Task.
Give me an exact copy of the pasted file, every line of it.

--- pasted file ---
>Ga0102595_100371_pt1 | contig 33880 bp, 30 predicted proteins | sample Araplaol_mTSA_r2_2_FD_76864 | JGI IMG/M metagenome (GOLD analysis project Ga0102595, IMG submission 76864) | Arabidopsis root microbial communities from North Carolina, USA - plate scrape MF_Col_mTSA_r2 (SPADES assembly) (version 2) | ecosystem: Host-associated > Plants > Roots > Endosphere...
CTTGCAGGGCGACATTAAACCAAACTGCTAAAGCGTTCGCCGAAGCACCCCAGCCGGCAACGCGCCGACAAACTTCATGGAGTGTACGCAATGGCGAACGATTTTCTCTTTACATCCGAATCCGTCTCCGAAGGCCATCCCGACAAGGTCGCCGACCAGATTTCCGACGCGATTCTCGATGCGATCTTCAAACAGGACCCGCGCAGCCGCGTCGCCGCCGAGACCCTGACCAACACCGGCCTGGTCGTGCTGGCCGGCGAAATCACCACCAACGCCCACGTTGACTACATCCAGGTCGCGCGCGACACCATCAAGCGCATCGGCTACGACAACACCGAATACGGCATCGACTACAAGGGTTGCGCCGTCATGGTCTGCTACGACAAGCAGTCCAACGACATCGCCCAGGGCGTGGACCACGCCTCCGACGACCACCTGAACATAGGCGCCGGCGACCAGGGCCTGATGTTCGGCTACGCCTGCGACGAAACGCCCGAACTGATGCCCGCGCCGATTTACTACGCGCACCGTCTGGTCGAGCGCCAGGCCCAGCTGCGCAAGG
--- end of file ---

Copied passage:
>Ga0102595_100371_pt1 | contig 33880 bp, 30 predicted proteins | sample Araplaol_mTSA_r2_2_FD_76864 | JGI IMG/M metagenome (GOLD analysis project Ga0102595, IMG submission 76864) | Arabidopsis root microbial communities from North Carolina, USA - plate scrape MF_Col_mTSA_r2 (SPADES assembly) (version 2) | ecosystem: Host-associated > Plants > Roots > Endosphere...
CTTGCAGGGCGACATTAAACCAAACTGCTAAAGCGTTCGCCGAAGCACCCCAGCCGGCAACGCGCCGACAAACTTCATGGAGTGTACGCAATGGCGAACGATTTTCTCTTTACATCCGAATCCGTCTCCGAAGGCCATCCCGACAAGGTCGCCGACCAGATTTCCGACGCGATTCTCGATGCGATCTTCAAACAGGACCCGCGCAGCCGCGTCGCCGCCGAGACCCTGACCAACACCGGCCTGGTCGTGCTGGCCGGCGAAATCACCACCAACGCCCACGTTGACTACATCCAGGTCGCGCGCGACACCATCAAGCGCATCGGCTACGACAACACCGAATACGGCATCGACTACAAGGGTTGCGCCGTCATGGTCTGCTACGACAAGCAGTCCAACGACATCGCCCAGGGCGTGGACCACGCCTCCGACGACCACCTGAACATAGGCGCCGGCGACCAGGGCCTGATGTTCGGCTACGCCTGCGACGAAACGCCCGAACTGATGCCCGCGCCGATTTACTACGCGCACCGTCTGGTCGAGCGCCAGGCCCAGCTGCGCAAGG